Let M be a Turing-machine with tape alphabet = {0, 1} that does not move beyond the first 64 cells of its tape. Is the problem "Does M accept any word?" decidable?

  1. I would say it does not accept any word because we can have words longer than 64 characters.
  2. I would say it does because if it accepts any word, we don't care about the length. It always goes into accepting state.

Can someone please explain this to me?

  • 1
    $\begingroup$ What is the bandwidth of a Turing machine? Is it the same as space? $\endgroup$ Mar 24, 2019 at 19:18
  • $\begingroup$ @YuvalFilmus Yes, bandwith and space is the same. $\endgroup$
    – AndiCover
    Mar 24, 2019 at 19:28
  • $\begingroup$ How exactly do you measure space? How many tapes does your machine have? $\endgroup$ Mar 24, 2019 at 19:30
  • 2
    $\begingroup$ Double check. This doesn’t make sense, since the input could be arbitrarily long. $\endgroup$ Mar 24, 2019 at 19:33
  • 1
    $\begingroup$ Can you copy and paste the full text of the original problem? Can you add a reference to the place where you saws the original problem? Please read carefully the definition of a Turing machine. $\endgroup$
    – John L.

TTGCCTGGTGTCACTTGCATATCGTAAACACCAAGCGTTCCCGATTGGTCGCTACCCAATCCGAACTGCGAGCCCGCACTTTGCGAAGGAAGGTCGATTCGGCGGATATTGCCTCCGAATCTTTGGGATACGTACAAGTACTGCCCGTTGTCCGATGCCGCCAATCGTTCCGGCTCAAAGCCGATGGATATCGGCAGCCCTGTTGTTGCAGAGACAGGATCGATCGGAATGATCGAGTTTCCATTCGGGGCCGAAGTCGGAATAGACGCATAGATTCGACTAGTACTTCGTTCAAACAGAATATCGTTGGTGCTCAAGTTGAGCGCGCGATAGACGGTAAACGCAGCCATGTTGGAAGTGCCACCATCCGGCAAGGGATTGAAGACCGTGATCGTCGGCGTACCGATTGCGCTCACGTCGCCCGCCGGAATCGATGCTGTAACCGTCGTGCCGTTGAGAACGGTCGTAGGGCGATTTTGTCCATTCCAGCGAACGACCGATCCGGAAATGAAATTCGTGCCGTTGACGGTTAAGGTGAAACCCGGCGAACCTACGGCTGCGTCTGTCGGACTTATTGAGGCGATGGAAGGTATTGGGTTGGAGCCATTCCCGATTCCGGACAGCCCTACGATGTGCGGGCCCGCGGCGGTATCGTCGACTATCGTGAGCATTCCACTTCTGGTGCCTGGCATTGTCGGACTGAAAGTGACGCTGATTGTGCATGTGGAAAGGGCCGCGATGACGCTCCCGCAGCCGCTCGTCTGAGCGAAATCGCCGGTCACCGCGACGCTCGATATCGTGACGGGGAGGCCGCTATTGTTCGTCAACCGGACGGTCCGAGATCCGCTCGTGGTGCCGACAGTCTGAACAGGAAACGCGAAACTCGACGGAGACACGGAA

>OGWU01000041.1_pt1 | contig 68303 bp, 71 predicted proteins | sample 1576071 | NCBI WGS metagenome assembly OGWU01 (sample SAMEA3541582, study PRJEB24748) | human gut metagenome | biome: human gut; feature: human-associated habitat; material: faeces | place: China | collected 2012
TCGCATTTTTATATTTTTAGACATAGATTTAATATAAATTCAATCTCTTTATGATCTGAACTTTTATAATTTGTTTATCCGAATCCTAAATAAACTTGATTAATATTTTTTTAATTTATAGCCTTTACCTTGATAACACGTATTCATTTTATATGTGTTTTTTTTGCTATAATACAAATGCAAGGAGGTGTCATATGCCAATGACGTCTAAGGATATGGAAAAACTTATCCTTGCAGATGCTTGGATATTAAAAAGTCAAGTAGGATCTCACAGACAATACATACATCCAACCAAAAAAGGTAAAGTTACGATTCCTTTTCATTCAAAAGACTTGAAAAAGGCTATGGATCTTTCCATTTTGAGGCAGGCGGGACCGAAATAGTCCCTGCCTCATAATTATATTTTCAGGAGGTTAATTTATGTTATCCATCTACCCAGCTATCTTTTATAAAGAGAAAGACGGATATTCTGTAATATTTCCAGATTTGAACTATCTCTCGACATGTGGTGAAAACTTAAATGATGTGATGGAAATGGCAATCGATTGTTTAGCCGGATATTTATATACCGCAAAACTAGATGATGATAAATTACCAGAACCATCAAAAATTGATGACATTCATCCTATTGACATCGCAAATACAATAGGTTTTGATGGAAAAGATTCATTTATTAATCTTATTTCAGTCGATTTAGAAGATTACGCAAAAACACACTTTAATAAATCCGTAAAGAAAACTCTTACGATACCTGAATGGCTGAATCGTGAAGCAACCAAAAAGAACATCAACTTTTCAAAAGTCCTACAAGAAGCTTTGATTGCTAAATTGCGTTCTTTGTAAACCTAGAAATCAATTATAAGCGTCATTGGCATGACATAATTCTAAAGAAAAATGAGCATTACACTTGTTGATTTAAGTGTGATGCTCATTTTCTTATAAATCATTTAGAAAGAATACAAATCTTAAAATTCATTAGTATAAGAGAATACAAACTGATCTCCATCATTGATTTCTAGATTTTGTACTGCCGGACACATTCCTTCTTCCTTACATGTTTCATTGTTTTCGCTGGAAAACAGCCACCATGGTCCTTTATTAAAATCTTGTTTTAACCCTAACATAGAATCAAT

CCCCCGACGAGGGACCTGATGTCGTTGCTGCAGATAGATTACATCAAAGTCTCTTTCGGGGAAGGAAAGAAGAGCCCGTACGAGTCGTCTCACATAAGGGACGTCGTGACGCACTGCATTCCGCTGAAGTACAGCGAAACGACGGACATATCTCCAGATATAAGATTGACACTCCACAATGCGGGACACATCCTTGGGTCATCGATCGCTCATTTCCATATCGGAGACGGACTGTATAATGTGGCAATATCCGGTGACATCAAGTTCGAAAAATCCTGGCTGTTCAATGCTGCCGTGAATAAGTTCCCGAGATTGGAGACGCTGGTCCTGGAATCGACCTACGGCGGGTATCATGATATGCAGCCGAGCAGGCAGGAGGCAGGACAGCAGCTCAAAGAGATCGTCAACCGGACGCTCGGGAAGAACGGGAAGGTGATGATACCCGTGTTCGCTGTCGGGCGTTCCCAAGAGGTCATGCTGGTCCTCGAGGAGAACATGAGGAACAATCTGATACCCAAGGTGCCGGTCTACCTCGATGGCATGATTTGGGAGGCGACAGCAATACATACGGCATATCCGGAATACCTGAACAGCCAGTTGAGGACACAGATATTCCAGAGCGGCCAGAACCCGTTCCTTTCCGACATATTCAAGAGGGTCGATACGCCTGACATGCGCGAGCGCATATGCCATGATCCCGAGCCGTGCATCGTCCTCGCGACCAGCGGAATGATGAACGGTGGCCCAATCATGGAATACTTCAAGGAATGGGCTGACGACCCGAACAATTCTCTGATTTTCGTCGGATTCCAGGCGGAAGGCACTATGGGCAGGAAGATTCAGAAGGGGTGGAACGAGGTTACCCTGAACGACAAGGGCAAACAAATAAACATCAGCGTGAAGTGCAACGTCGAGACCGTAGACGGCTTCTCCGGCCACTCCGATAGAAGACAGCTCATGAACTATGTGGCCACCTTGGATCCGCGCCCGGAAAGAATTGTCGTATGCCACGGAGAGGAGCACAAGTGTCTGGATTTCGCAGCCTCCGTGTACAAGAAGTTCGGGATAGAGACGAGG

Mar 24, 2019 at 21:13

1 Answer 1


Let $P = \{ w \in \{ 0,1 \} \mid |w| \le 64 \land w \in L(M) \}$. Since $P$ contains only words over an alphabet (i.e., a finite set) and all words in $P$ have bounded length, $P$ is finite. Moreover, any word $w \in \{0,1\}^\ast$ with length $|w| > 64$ is in $L(M)$ if and only if there is a prefix of $w$ which is in $P$. Thus, to decide $L(M)$, we only need to check whether the input has a prefix out of finitely many possibilities (i.e., those in $P$).

Hence, $L(M)$ is not only decidable, it is decidable in constant time.

Note this construction does not require any knowledge of $M$ whatsoever (in particular, there is no need to simulate $M$). We only need to show the existence of a TM which decides $L(M)$, not actually construct one.


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